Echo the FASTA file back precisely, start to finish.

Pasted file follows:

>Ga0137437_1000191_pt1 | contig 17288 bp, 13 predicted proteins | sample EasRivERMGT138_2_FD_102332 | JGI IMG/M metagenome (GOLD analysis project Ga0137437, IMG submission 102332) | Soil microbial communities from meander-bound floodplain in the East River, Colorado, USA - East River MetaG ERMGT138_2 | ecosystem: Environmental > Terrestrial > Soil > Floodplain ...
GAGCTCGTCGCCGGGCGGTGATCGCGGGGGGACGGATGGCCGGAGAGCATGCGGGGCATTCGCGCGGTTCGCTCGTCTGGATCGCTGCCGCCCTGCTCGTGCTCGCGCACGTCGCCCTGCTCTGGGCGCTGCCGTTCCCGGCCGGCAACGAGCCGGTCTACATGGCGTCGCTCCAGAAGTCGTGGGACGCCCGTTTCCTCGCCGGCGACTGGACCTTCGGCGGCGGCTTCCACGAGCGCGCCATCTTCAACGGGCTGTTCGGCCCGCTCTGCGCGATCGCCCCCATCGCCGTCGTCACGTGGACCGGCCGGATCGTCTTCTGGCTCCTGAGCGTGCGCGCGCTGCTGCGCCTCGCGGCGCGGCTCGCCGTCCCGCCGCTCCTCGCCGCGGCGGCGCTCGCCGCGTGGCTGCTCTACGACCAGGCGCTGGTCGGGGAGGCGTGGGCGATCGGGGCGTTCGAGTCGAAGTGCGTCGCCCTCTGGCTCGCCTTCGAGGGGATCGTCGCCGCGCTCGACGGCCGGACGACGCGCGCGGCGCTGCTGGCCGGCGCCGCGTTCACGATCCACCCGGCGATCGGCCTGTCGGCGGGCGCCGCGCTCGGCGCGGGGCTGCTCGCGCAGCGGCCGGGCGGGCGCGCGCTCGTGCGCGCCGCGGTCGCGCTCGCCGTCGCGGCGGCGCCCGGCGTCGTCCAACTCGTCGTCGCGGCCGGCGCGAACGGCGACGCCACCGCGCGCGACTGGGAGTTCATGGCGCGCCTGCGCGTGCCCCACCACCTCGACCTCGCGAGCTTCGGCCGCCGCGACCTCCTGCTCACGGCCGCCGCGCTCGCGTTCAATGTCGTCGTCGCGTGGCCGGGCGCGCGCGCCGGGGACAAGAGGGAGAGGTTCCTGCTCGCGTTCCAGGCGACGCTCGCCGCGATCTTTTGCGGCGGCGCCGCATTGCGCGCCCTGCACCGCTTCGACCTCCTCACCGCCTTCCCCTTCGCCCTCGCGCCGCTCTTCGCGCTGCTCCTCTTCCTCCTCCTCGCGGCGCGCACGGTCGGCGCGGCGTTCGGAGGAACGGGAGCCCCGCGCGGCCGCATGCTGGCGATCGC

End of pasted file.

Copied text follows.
>Ga0137437_1000191_pt1 | contig 17288 bp, 13 predicted proteins | sample EasRivERMGT138_2_FD_102332 | JGI IMG/M metagenome (GOLD analysis project Ga0137437, IMG submission 102332) | Soil microbial communities from meander-bound floodplain in the East River, Colorado, USA - East River MetaG ERMGT138_2 | ecosystem: Environmental > Terrestrial > Soil > Floodplain ...
GAGCTCGTCGCCGGGCGGTGATCGCGGGGGGACGGATGGCCGGAGAGCATGCGGGGCATTCGCGCGGTTCGCTCGTCTGGATCGCTGCCGCCCTGCTCGTGCTCGCGCACGTCGCCCTGCTCTGGGCGCTGCCGTTCCCGGCCGGCAACGAGCCGGTCTACATGGCGTCGCTCCAGAAGTCGTGGGACGCCCGTTTCCTCGCCGGCGACTGGACCTTCGGCGGCGGCTTCCACGAGCGCGCCATCTTCAACGGGCTGTTCGGCCCGCTCTGCGCGATCGCCCCCATCGCCGTCGTCACGTGGACCGGCCGGATCGTCTTCTGGCTCCTGAGCGTGCGCGCGCTGCTGCGCCTCGCGGCGCGGCTCGCCGTCCCGCCGCTCCTCGCCGCGGCGGCGCTCGCCGCGTGGCTGCTCTACGACCAGGCGCTGGTCGGGGAGGCGTGGGCGATCGGGGCGTTCGAGTCGAAGTGCGTCGCCCTCTGGCTCGCCTTCGAGGGGATCGTCGCCGCGCTCGACGGCCGGACGACGCGCGCGGCGCTGCTGGCCGGCGCCGCGTTCACGATCCACCCGGCGATCGGCCTGTCGGCGGGCGCCGCGCTCGGCGCGGGGCTGCTCGCGCAGCGGCCGGGCGGGCGCGCGCTCGTGCGCGCCGCGGTCGCGCTCGCCGTCGCGGCGGCGCCCGGCGTCGTCCAACTCGTCGTCGCGGCCGGCGCGAACGGCGACGCCACCGCGCGCGACTGGGAGTTCATGGCGCGCCTGCGCGTGCCCCACCACCTCGACCTCGCGAGCTTCGGCCGCCGCGACCTCCTGCTCACGGCCGCCGCGCTCGCGTTCAATGTCGTCGTCGCGTGGCCGGGCGCGCGCGCCGGGGACAAGAGGGAGAGGTTCCTGCTCGCGTTCCAGGCGACGCTCGCCGCGATCTTTTGCGGCGGCGCCGCATTGCGCGCCCTGCACCGCTTCGACCTCCTCACCGCCTTCCCCTTCGCCCTCGCGCCGCTCTTCGCGCTGCTCCTCTTCCTCCTCCTCGCGGCGCGCACGGTCGGCGCGGCGTTCGGAGGAACGGGAGCCCCGCGCGGCCGCATGCTGGCGATCGC